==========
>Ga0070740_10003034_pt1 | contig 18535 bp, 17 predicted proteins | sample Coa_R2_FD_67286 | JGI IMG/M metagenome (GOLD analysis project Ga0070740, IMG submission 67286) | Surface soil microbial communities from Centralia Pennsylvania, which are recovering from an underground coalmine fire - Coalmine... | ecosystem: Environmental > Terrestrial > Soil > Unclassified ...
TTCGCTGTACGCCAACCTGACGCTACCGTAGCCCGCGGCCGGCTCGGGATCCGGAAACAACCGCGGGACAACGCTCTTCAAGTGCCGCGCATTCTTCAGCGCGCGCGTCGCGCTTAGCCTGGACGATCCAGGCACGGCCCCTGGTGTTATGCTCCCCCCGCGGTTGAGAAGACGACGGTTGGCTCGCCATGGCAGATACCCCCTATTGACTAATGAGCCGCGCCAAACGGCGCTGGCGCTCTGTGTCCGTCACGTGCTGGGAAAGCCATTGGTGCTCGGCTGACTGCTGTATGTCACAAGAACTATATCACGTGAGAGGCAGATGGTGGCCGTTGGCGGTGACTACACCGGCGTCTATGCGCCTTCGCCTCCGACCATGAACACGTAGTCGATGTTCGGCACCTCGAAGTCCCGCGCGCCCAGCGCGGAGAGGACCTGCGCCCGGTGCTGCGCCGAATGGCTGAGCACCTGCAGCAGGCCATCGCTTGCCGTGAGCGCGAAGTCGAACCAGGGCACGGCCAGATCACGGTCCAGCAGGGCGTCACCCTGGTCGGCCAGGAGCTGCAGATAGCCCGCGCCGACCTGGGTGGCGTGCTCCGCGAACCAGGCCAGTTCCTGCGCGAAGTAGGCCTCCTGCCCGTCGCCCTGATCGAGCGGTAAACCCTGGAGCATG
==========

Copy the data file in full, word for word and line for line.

>Ga0070740_10003034_pt1 | contig 18535 bp, 17 predicted proteins | sample Coa_R2_FD_67286 | JGI IMG/M metagenome (GOLD analysis project Ga0070740, IMG submission 67286) | Surface soil microbial communities from Centralia Pennsylvania, which are recovering from an underground coalmine fire - Coalmine... | ecosystem: Environmental > Terrestrial > Soil > Unclassified ...
TTCGCTGTACGCCAACCTGACGCTACCGTAGCCCGCGGCCGGCTCGGGATCCGGAAACAACCGCGGGACAACGCTCTTCAAGTGCCGCGCATTCTTCAGCGCGCGCGTCGCGCTTAGCCTGGACGATCCAGGCACGGCCCCTGGTGTTATGCTCCCCCCGCGGTTGAGAAGACGACGGTTGGCTCGCCATGGCAGATACCCCCTATTGACTAATGAGCCGCGCCAAACGGCGCTGGCGCTCTGTGTCCGTCACGTGCTGGGAAAGCCATTGGTGCTCGGCTGACTGCTGTATGTCACAAGAACTATATCACGTGAGAGGCAGATGGTGGCCGTTGGCGGTGACTACACCGGCGTCTATGCGCCTTCGCCTCCGACCATGAACACGTAGTCGATGTTCGGCACCTCGAAGTCCCGCGCGCCCAGCGCGGAGAGGACCTGCGCCCGGTGCTGCGCCGAATGGCTGAGCACCTGCAGCAGGCCATCGCTTGCCGTGAGCGCGAAGTCGAACCAGGGCACGGCCAGATCACGGTCCAGCAGGGCGTCACCCTGGTCGGCCAGGAGCTGCAGATAGCCCGCGCCGACCTGGGTGGCGTGCTCCGCGAACCAGGCCAGTTCCTGCGCGAAGTAGGCCTCCTGCCCGTCGCCCTGATCGAGCGGTAAACCCTGGAGCATG